New Gotham City antagonist the Ghost-Maker gets a compelling, bisected introduction in Batman #102. Still reeling from the aftermath of 'The Joker War,' Tynion's new main title ensemble - Batman, Oracle, and Harley Quinn - start about the task of rebuilding their networks and lives in this 'new' Gotham. But a player has made the scene, the Ghost-Maker, cutting a bloody swath across Gotham in an effort to "do what Batman won't."
Written by James Tynion IV
Art by Carlo Pagulayan, Carlos D'Anda, and Danny Miki
Lettering by Clayton Cowles
Published by DC
'Rama Rating: 8 out of 10
Though we have seen this sort of set-up before, with characters like Jason Todd, Hush, and Azrael, Tynion adds a canny bit of 'untold history' around the Ghost-Maker, explicitly connecting the new character to Bruce Wayne's training pre-Batman.
Guest artists Carlo Pagulayan and Carlos D'Andra also add a neat double-feature like energy to the introductory issue. Cutting between the present, which is handled by Pagulayan, and a lengthy flashback to the Ghost-Maker and Bruce's first major encounter, detailed by D'Andra, Batman #102 reads like a double issue but moves with the same drive and speed of the rest of the post-#100 issues.
We open on our 'new' Gotham. Though things have seemed largely on their way toward being rebuilt, someone is continuing the fight, "mopping up" the unpunished corrupt cops the Joker used to infiltrate the power structures of Gotham as well as the remaining die-hard Joker henchmen. This is our first look at the Ghost-Maker, and James Tynion IV really plays up the moment. Though these opening pages are a bit narration heavy, Tynion keenly lays out the idea and mission of the Ghost-Maker in a pretty chilling and evocative way. Designed by Phil Jimenez, the Ghost-Maker looks like a cross between the Red Hood and the Prince of Persia, given a coolly striking color scheme of off-whites, softer blues, and gleaming silvers and greys.
Tynion then doubles down on this introduction, threading through his mission, which seems to be fairly close to Batman's but with a more lax attitude toward taking lives, both in the rest of the issue's action and the issue's lengthy flashback set piece. As Batman attempts to orient himself to his leaner new status quo, both Ghost-Maker and Clownhunter have been carrying on throughout Gotham, coming to a head as the pair of anti-heroes clash over their target of a 'Smiler' HQ (the ghoulishly fun name Tynion provides to the harder-core Joker henchmen that operate in the city).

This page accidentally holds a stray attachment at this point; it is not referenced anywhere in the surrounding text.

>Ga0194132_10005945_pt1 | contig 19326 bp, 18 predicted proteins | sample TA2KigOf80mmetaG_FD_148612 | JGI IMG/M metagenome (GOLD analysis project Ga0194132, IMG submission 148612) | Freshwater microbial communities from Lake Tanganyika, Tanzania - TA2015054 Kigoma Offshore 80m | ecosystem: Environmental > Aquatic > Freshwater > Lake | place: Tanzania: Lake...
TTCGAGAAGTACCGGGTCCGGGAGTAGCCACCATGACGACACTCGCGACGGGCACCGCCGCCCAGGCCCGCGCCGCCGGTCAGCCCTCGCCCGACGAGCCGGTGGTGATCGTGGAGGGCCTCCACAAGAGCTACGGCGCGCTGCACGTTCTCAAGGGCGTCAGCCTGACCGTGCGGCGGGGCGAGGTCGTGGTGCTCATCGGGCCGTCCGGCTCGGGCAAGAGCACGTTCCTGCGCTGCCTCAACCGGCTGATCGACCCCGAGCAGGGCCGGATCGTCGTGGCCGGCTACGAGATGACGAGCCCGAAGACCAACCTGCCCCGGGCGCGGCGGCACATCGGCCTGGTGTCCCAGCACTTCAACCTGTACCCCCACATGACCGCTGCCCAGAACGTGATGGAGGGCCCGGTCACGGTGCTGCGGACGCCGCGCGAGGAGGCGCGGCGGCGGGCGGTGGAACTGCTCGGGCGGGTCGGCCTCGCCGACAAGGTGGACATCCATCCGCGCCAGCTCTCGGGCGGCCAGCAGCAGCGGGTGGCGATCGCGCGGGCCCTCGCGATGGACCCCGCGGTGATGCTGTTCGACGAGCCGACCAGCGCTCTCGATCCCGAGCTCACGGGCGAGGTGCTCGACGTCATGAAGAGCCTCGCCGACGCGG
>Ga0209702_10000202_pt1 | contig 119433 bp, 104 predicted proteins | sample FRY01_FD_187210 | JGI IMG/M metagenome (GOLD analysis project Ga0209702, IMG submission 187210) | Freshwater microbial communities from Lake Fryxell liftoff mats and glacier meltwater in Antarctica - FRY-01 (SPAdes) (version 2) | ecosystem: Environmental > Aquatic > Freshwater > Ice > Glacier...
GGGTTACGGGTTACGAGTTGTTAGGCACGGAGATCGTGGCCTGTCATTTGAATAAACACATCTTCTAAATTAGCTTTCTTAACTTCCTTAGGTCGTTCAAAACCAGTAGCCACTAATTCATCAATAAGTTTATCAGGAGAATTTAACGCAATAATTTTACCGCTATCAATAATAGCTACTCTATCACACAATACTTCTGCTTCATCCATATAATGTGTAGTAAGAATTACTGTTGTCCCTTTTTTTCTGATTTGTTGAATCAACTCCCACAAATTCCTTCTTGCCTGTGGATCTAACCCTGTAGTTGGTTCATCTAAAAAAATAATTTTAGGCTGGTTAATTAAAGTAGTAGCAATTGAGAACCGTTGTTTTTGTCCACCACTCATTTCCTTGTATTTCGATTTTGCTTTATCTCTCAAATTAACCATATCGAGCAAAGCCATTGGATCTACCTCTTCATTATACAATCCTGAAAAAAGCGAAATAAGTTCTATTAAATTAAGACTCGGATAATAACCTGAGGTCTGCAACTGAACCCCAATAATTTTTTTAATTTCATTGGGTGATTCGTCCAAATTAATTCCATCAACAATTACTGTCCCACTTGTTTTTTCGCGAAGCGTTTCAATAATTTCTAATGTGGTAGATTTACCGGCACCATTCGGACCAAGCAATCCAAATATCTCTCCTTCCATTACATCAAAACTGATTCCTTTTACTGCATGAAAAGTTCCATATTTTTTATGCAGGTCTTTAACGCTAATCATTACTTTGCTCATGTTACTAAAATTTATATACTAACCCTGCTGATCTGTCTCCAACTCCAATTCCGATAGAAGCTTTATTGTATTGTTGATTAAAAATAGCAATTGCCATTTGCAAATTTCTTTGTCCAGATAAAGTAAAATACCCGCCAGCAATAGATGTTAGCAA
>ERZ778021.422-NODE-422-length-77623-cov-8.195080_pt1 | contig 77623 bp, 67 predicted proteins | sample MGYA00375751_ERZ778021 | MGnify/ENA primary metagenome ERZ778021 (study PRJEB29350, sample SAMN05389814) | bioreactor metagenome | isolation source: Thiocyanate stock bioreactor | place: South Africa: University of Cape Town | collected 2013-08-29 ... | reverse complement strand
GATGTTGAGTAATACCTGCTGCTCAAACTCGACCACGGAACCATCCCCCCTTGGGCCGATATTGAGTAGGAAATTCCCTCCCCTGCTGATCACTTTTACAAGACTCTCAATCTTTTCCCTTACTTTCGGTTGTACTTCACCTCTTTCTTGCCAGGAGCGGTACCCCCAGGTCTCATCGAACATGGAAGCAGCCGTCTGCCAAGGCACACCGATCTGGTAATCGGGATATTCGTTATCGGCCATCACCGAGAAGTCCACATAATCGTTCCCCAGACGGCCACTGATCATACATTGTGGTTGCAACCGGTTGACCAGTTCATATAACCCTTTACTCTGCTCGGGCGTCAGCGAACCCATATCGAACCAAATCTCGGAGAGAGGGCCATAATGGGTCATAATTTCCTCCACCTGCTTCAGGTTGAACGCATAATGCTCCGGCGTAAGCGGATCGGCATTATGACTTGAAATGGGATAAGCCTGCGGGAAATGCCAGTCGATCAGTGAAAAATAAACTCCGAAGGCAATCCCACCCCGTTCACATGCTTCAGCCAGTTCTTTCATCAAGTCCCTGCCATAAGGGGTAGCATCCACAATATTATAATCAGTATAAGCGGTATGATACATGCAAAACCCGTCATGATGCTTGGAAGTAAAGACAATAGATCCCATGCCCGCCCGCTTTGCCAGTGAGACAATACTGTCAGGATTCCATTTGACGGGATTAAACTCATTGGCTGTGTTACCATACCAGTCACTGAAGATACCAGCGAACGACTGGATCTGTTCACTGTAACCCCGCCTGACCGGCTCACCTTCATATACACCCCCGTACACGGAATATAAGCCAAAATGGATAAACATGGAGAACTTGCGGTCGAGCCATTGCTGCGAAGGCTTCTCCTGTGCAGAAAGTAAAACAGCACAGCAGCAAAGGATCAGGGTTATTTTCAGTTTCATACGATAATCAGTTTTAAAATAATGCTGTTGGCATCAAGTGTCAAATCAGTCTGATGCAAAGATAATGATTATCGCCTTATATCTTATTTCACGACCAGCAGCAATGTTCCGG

This three-fronted battle gets a neat bit of historical foundation as well, switching from the present action to 'years ago' when Bruce was still traveling the world, training for his war on crime. It seems that even then he and the Ghost-Maker were at odds, jockeying to be taken in various masters after the Ghost-Maker killed one of their shared teachers after the lessons were complete.
Again, the idea of a "secret peer" in crime-fighting in Batman isn't a new one, but the way Tynion eeks out the characterization and history of Ghost-Maker, tempered by his directed, purposeful violence in opposition to the Gotham heroes, is really interesting. And adds a new layer to the 'new' Gotham that Tynion is building, alongside the check-ins with Batman, Babs (still apparently operating off-panel as both Batgirl and Oracle), and Harley Quinn, who adds an unexpected street-level charm to the whacking great heroics and history of the Batman/Ghost-Maker centered A-plot.
Artists Carlo Pagulayan and Carlos D'Anda also provide Batman #102 with a cinematic visual range that keeps it from ever looking drab. In the present day, Pagulayan adjusts very well to the industrious and sleek look of Gotham City, as well as the stagey action and hero shots one needs to see in a Batman title. His introduction splash of the Ghost-Maker especially is a very well-produced page, keenly blocking Ghost-Maker in such a way that allows readers a full look at his costume and posturing. The pair then upshift into action very well in the latter pages. Squaring off Clownhunter, Batman, and Ghost-Maker for the position of 'Gotham's Next Top Hero', Pagulayan and D'Anda trade-off admirably, the present standoff operating as a sleek, highly produced action set-piece while the past fight is a gritty, rough-and-tumble highlighting of Bruce and Ghost-Maker's skills out of costume.
It all culminates in yet another resoundingly solid issue of Batman. Though a touch expository in parts, Batman #102 finds James Tynion IV still committing to his 'new' era of the main title, injecting new characters, new perspectives, and new street-level avenues of narrative that were absent in the more baroque and conceptual Tom King Era. Let's just hope Bruce Wayne and his allies survive long enough to enjoy it.
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